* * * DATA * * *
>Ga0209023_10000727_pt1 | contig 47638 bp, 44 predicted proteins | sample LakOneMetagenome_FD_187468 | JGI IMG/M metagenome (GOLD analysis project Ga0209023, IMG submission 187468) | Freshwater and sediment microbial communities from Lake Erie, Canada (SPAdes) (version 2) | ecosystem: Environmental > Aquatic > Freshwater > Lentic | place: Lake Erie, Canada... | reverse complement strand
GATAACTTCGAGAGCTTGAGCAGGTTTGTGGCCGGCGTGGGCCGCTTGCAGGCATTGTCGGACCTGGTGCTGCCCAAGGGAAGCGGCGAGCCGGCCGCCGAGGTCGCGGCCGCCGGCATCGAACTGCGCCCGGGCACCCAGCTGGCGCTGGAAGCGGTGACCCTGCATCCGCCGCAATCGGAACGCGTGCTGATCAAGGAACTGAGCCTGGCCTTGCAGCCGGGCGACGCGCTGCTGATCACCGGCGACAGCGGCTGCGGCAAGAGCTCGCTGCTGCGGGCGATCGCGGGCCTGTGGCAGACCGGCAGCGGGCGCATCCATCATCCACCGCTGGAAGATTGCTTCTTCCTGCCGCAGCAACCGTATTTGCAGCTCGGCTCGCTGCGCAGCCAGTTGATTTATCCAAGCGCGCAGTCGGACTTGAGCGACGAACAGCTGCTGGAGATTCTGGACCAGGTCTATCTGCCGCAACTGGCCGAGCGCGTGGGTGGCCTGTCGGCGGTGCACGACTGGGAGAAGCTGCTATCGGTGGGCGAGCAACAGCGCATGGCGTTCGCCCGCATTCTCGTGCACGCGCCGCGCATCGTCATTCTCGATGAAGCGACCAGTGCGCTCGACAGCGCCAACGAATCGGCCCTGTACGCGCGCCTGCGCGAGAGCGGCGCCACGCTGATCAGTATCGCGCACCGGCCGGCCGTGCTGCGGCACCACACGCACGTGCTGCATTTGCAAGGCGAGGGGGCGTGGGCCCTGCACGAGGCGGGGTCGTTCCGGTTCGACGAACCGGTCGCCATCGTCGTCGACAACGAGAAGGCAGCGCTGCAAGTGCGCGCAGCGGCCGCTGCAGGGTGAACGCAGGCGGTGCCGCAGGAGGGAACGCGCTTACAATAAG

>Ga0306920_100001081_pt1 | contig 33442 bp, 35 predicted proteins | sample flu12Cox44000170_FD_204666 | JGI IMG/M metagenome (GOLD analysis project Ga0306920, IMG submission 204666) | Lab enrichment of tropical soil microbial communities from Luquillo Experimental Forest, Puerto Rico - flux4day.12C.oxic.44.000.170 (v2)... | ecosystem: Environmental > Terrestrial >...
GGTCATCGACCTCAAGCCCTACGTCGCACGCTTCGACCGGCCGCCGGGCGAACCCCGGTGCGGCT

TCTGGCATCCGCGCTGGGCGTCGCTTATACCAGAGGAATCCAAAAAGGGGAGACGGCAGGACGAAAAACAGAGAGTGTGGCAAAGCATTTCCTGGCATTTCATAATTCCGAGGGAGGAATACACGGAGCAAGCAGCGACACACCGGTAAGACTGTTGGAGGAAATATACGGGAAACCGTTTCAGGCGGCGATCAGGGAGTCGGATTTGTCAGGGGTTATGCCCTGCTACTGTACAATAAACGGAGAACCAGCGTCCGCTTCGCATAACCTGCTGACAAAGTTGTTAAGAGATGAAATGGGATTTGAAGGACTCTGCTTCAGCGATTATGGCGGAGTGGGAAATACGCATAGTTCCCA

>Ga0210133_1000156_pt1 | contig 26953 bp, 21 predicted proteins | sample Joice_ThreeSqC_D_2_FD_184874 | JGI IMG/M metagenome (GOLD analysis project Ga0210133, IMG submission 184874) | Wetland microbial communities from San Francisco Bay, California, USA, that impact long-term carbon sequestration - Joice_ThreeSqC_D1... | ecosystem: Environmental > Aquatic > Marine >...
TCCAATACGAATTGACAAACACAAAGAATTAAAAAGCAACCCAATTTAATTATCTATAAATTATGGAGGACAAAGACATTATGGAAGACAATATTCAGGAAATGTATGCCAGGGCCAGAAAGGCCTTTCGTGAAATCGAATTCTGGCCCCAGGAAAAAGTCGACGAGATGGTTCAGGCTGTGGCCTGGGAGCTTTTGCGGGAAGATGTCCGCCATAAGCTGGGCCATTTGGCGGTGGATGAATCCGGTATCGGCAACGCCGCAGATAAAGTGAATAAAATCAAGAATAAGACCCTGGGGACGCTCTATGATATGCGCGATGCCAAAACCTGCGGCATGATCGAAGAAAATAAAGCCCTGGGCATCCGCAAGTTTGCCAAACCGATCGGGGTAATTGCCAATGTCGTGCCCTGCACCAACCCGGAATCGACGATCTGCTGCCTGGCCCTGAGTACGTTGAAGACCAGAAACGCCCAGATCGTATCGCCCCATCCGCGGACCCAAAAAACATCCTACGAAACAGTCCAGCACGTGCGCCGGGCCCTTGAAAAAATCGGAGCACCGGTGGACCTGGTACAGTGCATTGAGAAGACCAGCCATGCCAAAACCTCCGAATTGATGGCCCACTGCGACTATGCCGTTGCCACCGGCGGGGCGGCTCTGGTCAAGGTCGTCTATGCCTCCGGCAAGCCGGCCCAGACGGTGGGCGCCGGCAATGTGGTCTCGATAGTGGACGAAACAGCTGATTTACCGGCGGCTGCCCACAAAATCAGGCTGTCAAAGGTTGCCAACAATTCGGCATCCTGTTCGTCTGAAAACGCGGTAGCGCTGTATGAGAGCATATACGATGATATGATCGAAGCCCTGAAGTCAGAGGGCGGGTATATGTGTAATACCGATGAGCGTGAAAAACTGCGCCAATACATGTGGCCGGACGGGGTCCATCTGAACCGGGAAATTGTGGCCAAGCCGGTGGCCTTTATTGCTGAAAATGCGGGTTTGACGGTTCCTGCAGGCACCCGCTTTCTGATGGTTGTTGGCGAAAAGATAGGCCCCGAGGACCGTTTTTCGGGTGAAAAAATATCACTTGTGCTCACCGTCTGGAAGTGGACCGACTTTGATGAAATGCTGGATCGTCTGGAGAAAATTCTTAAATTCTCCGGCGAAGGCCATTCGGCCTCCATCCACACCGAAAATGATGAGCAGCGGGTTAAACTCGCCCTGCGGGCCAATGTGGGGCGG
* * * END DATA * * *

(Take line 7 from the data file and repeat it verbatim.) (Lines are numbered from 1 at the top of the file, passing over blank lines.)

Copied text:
TCCAATACGAATTGACAAACACAAAGAATTAAAAAGCAACCCAATTTAATTATCTATAAATTATGGAGGACAAAGACATTATGGAAGACAATATTCAGGAAATGTATGCCAGGGCCAGAAAGGCCTTTCGTGAAATCGAATTCTGGCCCCAGGAAAAAGTCGACGAGATGGTTCAGGCTGTGGCCTGGGAGCTTTTGCGGGAAGATGTCCGCCATAAGCTGGGCCATTTGGCGGTGGATGAATCCGGTATCGGCAACGCCGCAGATAAAGTGAATAAAATCAAGAATAAGACCCTGGGGACGCTCTATGATATGCGCGATGCCAAAACCTGCGGCATGATCGAAGAAAATAAAGCCCTGGGCATCCGCAAGTTTGCCAAACCGATCGGGGTAATTGCCAATGTCGTGCCCTGCACCAACCCGGAATCGACGATCTGCTGCCTGGCCCTGAGTACGTTGAAGACCAGAAACGCCCAGATCGTATCGCCCCATCCGCGGACCCAAAAAACATCCTACGAAACAGTCCAGCACGTGCGCCGGGCCCTTGAAAAAATCGGAGCACCGGTGGACCTGGTACAGTGCATTGAGAAGACCAGCCATGCCAAAACCTCCGAATTGATGGCCCACTGCGACTATGCCGTTGCCACCGGCGGGGCGGCTCTGGTCAAGGTCGTCTATGCCTCCGGCAAGCCGGCCCAGACGGTGGGCGCCGGCAATGTGGTCTCGATAGTGGACGAAACAGCTGATTTACCGGCGGCTGCCCACAAAATCAGGCTGTCAAAGGTTGCCAACAATTCGGCATCCTGTTCGTCTGAAAACGCGGTAGCGCTGTATGAGAGCATATACGATGATATGATCGAAGCCCTGAAGTCAGAGGGCGGGTATATGTGTAATACCGATGAGCGTGAAAAACTGCGCCAATACATGTGGCCGGACGGGGTCCATCTGAACCGGGAAATTGTGGCCAAGCCGGTGGCCTTTATTGCTGAAAATGCGGGTTTGACGGTTCCTGCAGGCACCCGCTTTCTGATGGTTGTTGGCGAAAAGATAGGCCCCGAGGACCGTTTTTCGGGTGAAAAAATATCACTTGTGCTCACCGTCTGGAAGTGGACCGACTTTGATGAAATGCTGGATCGTCTGGAGAAAATTCTTAAATTCTCCGGCGAAGGCCATTCGGCCTCCATCCACACCGAAAATGATGAGCAGCGGGTTAAACTCGCCCTGCGGGCCAATGTGGGGCGG